The Engineering of Traction
It’s winter again, and with winter in Colorado comes snow. Amazing, beautiful slippery snow. It’s great for skiing, of course, but skiing is not what you want to do on the highway!
Have you ever thought about the engineering that goes into the tires we put on our vehicles? I just switched tires — from one kind of performance tire to an entirely different kind of performance tire. The first, the “summer” tires (shown on the right) have pretty amazing traction on dry pavement, especially when said pavement is hot. Hard to break these things loose. Snow, on the other hand, renders these things almost traction-less.
The “winter” tires (shown on the left) are amazing in an entirely different way. The same car that can’t go up a snow covered hill with the summer tires, challenges even my 4×4 truck when the winter tires are installed.
The old school methods were chains or studs (still used frequently, and honestly still the best winter traction). But, they damage the roads, and (chains) are a pain to work with. To me, the amazing story is here, in the engineering of these “studless” snow tires.
Of course, it’s the hundreds of sipes (narrow slices) in the tread that everyone points to as the winter traction specialty. But is it really just that? After studying a bit, I see a bunch more that goes into the design and engineering of winter tire treads. If it was just so easy as sipes, then everyone would do it, and there wouldn’t be that much of a difference between the tire brands. But there is a difference, and it comes in part from the tread shape, and in part from the things you don’t see.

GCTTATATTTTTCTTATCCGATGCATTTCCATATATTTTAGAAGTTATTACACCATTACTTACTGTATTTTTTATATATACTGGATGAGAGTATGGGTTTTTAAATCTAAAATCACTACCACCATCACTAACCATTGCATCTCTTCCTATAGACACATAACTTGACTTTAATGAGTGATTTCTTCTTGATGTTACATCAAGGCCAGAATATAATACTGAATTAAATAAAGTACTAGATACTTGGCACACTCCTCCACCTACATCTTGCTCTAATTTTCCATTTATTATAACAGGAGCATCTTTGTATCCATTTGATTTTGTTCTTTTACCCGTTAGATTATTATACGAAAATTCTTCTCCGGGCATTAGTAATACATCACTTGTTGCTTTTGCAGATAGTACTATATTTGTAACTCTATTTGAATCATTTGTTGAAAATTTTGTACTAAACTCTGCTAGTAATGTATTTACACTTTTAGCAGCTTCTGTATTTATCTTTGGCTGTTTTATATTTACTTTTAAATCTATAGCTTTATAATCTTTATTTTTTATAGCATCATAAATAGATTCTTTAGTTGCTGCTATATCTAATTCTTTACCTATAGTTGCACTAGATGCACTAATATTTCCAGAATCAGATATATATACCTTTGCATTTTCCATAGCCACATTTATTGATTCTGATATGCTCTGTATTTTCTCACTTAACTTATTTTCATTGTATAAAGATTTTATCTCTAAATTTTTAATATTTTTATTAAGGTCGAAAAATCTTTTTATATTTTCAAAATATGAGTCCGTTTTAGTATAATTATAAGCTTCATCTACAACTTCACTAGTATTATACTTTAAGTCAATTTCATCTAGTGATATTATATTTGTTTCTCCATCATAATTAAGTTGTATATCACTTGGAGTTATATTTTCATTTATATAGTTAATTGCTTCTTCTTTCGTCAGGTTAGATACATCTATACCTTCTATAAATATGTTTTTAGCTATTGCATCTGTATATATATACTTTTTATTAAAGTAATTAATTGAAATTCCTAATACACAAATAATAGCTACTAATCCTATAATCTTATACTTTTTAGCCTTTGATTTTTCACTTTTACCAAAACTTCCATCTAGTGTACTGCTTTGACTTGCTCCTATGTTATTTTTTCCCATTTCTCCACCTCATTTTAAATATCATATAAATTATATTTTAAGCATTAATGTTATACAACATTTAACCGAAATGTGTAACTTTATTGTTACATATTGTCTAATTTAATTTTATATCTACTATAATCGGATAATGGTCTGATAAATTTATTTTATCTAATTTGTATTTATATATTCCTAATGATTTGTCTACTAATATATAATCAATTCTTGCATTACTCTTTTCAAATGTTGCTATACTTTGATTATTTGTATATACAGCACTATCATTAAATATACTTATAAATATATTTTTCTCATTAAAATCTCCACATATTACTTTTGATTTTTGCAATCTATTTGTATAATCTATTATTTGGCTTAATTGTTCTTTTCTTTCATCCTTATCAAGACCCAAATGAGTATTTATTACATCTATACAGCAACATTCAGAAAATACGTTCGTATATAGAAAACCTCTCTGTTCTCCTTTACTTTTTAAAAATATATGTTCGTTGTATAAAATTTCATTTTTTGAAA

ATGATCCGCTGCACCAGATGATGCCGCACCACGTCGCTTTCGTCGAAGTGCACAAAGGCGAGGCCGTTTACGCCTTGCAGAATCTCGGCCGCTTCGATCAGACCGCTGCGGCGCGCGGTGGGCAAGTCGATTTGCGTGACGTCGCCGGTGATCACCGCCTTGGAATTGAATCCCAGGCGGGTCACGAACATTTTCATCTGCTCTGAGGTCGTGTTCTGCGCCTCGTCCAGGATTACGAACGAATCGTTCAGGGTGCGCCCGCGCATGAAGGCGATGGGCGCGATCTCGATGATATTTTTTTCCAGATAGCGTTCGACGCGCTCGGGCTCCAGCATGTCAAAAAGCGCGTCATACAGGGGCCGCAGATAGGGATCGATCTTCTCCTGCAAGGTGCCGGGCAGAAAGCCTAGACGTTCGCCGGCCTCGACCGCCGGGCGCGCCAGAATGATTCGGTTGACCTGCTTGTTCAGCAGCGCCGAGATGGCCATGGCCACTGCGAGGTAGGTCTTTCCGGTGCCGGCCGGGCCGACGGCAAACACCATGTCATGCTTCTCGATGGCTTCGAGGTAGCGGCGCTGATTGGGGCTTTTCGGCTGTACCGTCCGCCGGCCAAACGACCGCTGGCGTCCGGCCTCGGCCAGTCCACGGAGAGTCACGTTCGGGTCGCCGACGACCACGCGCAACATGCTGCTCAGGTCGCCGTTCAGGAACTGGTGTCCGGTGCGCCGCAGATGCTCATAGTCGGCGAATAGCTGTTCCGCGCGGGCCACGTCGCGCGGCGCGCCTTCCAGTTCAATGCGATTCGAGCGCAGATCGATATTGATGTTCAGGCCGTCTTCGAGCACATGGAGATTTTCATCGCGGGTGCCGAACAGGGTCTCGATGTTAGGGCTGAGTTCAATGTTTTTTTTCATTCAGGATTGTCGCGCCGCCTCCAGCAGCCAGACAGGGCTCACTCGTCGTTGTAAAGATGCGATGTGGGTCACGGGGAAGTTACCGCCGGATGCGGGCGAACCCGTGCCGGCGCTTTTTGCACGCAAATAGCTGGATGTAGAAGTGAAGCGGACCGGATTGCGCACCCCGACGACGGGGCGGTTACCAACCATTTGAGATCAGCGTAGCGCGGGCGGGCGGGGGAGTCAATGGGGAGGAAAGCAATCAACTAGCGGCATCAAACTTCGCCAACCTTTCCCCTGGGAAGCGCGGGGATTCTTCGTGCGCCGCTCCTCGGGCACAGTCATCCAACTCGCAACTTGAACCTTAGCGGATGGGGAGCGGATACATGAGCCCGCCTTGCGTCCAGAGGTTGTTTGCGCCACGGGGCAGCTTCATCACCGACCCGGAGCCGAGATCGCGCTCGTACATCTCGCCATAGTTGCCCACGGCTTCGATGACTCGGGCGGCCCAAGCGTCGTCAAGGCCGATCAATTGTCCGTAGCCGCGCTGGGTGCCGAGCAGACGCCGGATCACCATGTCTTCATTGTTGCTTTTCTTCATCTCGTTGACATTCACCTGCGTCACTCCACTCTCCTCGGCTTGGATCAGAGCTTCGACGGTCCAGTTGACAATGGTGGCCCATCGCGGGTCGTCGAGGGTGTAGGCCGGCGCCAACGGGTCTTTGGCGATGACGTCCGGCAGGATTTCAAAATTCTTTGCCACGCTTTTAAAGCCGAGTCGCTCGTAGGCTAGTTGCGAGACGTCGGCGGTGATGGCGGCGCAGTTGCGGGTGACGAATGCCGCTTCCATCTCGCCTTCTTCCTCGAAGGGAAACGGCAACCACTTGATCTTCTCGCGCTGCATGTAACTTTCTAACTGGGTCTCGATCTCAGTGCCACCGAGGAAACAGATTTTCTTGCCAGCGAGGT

(You can say similar things about features of the summer tires that give street traction.)
If You’re In The Market
Check out a few of the leading brands and do a little of your own investigation. These Nokian’s are considered one of the best winter tires because of their proven traction on snow and ice — call it winter performance. The complete story, and the real reasons are not so obvious.
So, how about these winter tires in the summer? Oh, they’re awful. They have good traction (not great at the extremes), but they tend to be spongy and lack performance feedback. (Probably due to the sipes.) Chalk one up for the focused engineering of the industry to optimize their products for specific purposes. Yeah, it’s a hassle to change them each Spring and Fall, but absolutely worth it for the performance gains.
Written just for the fun of it. We are not tire experts or even tire engineers, but we find fascination in all sorts of engineering. In this case, tires live a tough life, and we demand (and expect) so much from them. I have such respect for the engineers that design these amazing hunks of rubber.